how quickly will the experience of doing some of these calls as hybrid office/remote mixes make us revisit our initial answer?
will workers accept being forced to come all the way to the office to sit doing email or on video calls with people working from home?
how can we be intentional about creating the buzz that we’ve missed? do we need ‘meeting coaches’ who can help us energise our in person meetings?
how does remote working combine with sales teams? if your customer is fully remote what are the tricks to building differentiated rapport? If a sales person seeks out customers for their ‘in’ days will they ever need to be in the office at all?
when it comes to culture won’t one fully connected week per quarter be better than snatched 30 minutes here and there on random weeks? (this is the Automattic model)
Agree? Disagree? Drop your opinion in the comments box at the foot of the post.
Zoom fatigue comes from staring at ourselves. You might have seen the Stanford study that was in the news this week, it set out to explain why so many us find hours of videos to be exhausting. The reasons:
Staring in a focussed way at a screen for hours at a time is regarded as being in a hyper alert state and draws an immense amount of energy from us
Seeing yourself makes us aware of our appearance in a most unnatural way
Video calls don’t allow us to move around and use our bodies
‘cognitive load is much higher in video chats.”
Another reason to switch some Zooms for phone calls (or just to cancel them?) Here’s the paper.
Last week’s podcast guest, Cal Newport has been out and about this week talking about his desire to abolish email. Here, in the New Yorker, he details the stress that email creates. You can revisit the podcast discussion I have with him here. Spotify / Apple / website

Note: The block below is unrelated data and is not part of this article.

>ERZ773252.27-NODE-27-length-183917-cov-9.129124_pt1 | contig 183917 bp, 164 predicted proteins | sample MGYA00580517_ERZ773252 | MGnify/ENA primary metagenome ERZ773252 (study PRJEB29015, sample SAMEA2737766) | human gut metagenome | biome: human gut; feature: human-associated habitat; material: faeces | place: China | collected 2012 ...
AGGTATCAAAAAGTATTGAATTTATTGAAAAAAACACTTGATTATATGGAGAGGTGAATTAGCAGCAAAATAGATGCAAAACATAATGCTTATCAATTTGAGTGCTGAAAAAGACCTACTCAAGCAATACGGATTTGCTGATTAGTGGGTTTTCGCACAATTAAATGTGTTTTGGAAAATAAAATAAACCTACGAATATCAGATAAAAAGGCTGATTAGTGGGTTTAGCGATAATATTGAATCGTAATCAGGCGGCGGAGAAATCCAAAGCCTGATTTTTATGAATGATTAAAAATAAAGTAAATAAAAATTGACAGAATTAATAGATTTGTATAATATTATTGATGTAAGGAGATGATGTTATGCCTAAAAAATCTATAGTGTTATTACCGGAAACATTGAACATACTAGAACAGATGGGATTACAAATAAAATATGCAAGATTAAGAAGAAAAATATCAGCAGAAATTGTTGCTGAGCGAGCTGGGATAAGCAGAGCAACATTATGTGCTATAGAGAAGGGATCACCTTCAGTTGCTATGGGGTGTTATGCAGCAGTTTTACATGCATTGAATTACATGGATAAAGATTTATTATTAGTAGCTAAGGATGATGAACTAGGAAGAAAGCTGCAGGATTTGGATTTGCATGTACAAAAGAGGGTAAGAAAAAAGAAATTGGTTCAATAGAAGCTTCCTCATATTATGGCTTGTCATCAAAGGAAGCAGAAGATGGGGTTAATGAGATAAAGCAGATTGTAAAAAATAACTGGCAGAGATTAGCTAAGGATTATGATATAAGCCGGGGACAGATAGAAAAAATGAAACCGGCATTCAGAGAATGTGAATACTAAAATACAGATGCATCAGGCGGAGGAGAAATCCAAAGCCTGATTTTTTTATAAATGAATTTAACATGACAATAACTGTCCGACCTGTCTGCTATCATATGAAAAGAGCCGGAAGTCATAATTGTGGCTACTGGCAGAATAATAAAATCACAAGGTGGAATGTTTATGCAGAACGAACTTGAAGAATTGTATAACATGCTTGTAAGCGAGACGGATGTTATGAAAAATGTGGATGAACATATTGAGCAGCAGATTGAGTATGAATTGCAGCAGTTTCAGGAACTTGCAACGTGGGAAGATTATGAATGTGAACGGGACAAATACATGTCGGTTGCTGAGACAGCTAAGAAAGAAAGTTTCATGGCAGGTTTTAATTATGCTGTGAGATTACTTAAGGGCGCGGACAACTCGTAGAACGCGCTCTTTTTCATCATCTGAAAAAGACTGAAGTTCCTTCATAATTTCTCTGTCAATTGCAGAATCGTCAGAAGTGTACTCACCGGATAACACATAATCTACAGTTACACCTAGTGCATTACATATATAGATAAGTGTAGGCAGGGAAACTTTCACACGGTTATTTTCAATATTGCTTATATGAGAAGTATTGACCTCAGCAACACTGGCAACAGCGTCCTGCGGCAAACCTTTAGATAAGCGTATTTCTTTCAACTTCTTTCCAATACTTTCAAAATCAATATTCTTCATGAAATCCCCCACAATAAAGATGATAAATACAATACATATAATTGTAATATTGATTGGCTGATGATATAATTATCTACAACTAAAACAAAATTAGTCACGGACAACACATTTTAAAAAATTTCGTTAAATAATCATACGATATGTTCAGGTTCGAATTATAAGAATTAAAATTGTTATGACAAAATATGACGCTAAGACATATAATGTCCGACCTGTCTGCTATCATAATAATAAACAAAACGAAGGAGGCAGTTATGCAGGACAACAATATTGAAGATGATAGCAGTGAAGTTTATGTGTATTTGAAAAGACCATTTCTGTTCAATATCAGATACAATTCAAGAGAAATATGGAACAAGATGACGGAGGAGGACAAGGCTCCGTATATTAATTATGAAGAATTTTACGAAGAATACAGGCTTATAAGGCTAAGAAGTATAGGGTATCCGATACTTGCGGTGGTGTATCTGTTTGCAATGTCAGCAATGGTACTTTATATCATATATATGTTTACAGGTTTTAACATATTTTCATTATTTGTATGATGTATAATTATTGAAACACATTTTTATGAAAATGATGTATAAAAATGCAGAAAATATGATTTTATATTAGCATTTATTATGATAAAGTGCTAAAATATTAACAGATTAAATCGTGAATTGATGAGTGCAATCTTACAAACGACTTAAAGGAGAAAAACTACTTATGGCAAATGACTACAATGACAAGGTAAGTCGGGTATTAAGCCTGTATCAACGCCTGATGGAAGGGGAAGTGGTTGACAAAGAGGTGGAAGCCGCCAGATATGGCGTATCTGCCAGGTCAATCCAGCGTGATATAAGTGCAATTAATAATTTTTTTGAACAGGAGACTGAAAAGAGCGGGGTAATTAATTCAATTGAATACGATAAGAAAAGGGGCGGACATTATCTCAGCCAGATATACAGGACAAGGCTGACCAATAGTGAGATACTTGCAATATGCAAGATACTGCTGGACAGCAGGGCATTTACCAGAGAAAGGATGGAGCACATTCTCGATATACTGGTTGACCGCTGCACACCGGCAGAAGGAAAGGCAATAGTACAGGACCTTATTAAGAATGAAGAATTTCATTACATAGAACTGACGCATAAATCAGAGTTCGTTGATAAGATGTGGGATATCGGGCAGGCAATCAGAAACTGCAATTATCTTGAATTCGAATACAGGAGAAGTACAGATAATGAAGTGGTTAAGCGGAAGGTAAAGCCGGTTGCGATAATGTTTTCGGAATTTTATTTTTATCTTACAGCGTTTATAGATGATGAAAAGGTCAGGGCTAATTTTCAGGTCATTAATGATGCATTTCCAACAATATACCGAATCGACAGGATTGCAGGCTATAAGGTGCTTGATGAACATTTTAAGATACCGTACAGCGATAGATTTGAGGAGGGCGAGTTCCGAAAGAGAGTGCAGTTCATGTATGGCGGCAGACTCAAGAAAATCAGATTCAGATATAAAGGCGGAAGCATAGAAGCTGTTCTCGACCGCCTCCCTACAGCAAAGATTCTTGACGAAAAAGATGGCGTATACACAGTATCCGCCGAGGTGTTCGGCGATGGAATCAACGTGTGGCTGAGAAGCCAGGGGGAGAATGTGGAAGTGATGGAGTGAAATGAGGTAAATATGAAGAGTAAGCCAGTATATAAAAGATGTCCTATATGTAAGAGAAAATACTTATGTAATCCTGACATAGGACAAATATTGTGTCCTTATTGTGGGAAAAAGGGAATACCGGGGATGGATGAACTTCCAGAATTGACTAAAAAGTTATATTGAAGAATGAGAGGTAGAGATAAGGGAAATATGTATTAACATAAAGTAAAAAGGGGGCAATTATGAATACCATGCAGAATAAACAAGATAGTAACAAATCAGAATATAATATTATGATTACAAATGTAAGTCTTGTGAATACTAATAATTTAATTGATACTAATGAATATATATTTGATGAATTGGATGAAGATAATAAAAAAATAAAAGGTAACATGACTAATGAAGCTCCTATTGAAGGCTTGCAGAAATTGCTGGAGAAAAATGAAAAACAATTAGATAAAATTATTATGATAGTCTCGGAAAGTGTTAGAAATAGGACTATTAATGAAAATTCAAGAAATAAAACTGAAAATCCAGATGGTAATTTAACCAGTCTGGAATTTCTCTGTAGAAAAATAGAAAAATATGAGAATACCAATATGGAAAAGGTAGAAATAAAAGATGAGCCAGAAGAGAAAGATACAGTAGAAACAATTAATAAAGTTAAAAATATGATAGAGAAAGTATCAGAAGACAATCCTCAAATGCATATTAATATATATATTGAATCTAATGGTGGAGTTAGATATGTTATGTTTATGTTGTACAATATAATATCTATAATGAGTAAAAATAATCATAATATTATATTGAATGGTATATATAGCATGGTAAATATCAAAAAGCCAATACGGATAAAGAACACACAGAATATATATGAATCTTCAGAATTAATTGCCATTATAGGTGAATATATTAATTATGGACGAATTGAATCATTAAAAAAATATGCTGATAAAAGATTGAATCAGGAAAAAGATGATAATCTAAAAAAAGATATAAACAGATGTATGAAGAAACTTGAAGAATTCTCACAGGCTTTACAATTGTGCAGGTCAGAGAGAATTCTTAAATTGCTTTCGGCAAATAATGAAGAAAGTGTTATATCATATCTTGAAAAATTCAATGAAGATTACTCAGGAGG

On the subject of electronic communication Harvard Business Review this week suggested that we are programmed to trust each other less when we aren’t around each other. https://www.thersa.org/blog/2020/04/change-covid19-response
Nothing new in this Harvard Business Review piece about remote working but it does make the case if your boss wants to be persuaded by something ‘credible’ and heavy-weight
The office as a motivating factor in innovative projects: ‘One [set of teams] came in on Mondays and Tuesdays and the other on Thursdays and Fridays, with no rotation. After four months a number of projects had slipped off schedule because many of the people collaborating on them came in on different days and never met in person’
Remixing ideas on the fly: If you’re interested in creativity and the evolution of ideas then I don’t need to sell you on the joy of TikTok. I’ve pretty much eliminated all of my Instagram time for the genius of the TT community. This piece by Eugene Wei is a wonderful (if long) read where he talks about the network effect of creativity where ‘every additional user on TikTok makes every other user more creative’. He goes through some of the innovative features TT has introduced and drops the bombshell that in 15 years YouTube hasn’t introduced a single production feature for creators. If you’re in any doubt that big tech being broken up would be good for competition then this stat seals the deal for me. (BTW If you love TikTok then the High Tea newsletter is wonderful for showing the emerging trends on the platform)
Make Work Better is created by Bruce Daisley, workplace culture enthusiast. You can find more about Bruce’s book, podcast and writing at the Eat Sleep Work Repeat website. Shorter email this week as my dad passed away on Sunday after a short, intense period of illness.